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Europa Reloaded, Episode 8: The struggles of Poland's LGBTQI community

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Over the past few years Europe has made progress towards establishing equal rights between LGBTQI and heterosexual individuals. Yet there's still a long way to go. In this Italian language podcast we spoke to Kamil Maczuga, an activist, and Belinda Dear, advocacy officer at ILGA Europe, about the movements that are attempting to improve the situation today. An English language summary follows the audio.

On 12 November 2020, Helena Dalli, the European Commissioner for Equality, introduced the first European strategy to strengthen the rights of Lesbian, Gay, Transgender, Queer and Intersex people (LGBTQI) in the EU.

The strategy has the following goals: to include hate speech and violence against LGBTQI people in the official list of acknowledged crimes of the European Union; to increase the paternity and maternity rights of LGBTQI people; to encourage the official identification of LGBTQI people's de facto relationship status across national borders.

Nevertheless, despite initiatives such as this, the fact remains that 43% of LGBTQI people still feel discriminated against. Poland is one of the most problematic countries as far as this issue is concerned.

The Polish case

In this episode of the Europa Reloaded podcast (produced by Bulle Media with the support of European Cultural Foundation) we spoke to Kamil Maczuga (LGBTQI activist and member of the left party, Razem) and Belinda Dear (advocacy officer at ILGA Europe) about the situation in the Eastern European nation.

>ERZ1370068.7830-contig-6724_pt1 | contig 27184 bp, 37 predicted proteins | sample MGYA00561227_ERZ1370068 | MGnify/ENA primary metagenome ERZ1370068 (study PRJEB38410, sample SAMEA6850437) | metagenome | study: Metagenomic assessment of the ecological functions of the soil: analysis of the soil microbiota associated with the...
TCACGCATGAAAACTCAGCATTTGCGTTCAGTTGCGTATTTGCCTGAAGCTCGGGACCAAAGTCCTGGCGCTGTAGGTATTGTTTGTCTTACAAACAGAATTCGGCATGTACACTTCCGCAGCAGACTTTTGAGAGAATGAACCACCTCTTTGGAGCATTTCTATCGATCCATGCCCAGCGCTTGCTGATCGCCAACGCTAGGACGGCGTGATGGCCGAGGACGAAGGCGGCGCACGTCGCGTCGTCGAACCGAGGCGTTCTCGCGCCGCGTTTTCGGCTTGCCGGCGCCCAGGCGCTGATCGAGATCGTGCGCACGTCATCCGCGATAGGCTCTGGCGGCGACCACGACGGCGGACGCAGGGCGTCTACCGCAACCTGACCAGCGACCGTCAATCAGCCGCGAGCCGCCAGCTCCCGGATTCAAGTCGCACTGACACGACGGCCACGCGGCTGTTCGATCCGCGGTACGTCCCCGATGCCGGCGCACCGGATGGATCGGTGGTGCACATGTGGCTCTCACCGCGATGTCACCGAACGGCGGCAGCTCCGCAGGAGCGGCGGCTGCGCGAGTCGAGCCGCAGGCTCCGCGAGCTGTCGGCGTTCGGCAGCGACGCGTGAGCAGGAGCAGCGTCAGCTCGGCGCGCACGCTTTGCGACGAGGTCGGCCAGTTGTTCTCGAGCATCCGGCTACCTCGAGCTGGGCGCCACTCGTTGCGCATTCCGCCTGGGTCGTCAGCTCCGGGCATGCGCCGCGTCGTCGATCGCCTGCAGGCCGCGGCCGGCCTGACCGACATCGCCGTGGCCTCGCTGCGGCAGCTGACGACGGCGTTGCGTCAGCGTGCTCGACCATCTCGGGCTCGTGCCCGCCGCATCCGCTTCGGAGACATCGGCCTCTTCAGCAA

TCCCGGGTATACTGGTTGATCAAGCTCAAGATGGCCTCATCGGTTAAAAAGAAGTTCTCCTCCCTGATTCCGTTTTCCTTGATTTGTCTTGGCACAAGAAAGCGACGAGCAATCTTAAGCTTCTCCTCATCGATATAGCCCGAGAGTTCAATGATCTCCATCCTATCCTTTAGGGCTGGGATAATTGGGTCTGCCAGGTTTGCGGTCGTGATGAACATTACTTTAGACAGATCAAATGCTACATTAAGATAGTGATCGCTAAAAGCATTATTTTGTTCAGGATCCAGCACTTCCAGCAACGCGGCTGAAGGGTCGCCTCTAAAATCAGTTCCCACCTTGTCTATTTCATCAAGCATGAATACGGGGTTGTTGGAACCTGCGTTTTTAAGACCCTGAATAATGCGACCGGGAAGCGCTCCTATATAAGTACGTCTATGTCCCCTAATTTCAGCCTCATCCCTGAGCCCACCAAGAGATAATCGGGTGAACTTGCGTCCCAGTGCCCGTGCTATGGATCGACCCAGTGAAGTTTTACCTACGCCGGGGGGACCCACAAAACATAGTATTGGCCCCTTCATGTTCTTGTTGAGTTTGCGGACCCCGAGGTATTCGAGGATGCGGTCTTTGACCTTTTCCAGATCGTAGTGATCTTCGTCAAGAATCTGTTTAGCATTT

The weakening of LGBTQI peoples' rights in Poland is closely linked to the rise of the Law and Justice party (PiS) who, since 2015, have been in charge of the country.

PiS is a conservative party which espouses traditional and Catholic values. As we discussed in episode 5 of this series, on women's rights to abortion, they are particularly concerned with 'protecting the nuclear family' from what they see as liberal threats against it. Over the past two years, in particular, they have exacerbated their campaigns against Poland's LGBTQI community.

"At the moment the situation is as follows: we have reached a point when an LGBTQI activist can be nominated [for a European award] and yet Polish leaders still affirm they are an enemy of the country. This is not something that you can see anywhere else," says Belinda Dear.

What is Europe doing?

The European strategy to define homophobia in legal terms, is just one of many measures the EU has taken to support activists fighting for the equality of LGBTQI individuals.

The Charter of Fundamental Rights, for example, introduces the principle of non-discrimination of sexual preference into European Union law. There is also a specific directive, the Racial and Employment Equality Directive, which prohibits discrimination in the workplace including on grounds of sexuality.

Finally there is the European Court, which in recent years has been appealing to case-law in order to guarantee better protections for the LGBTQI community.

How to support the LGBTQI battle in Poland

I-D magazine have set-up a useful resource, collecting links of organisations and websites which enable international observers to keep in touch with and donate to LGBTQI+ associations in Poland.

Meanwhile, at an administrative level, ILGA Europe is the European umbrella organisation of the ILGA, an international NGO comprised of 600 national institutions in 54 countries from Europe and central Asia. ILGA Europe organises support for activists, helping them develop skills and networks while also engaging in institutional lobbying towards the EU.

Europa Reloaded is supported by a grant from the European Cultural Foundation (ECF). Media partners include Cafébabel and

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Translated from Europa Reloaded (Ep8): La lotta della comunità LGBTQI+ in Polonia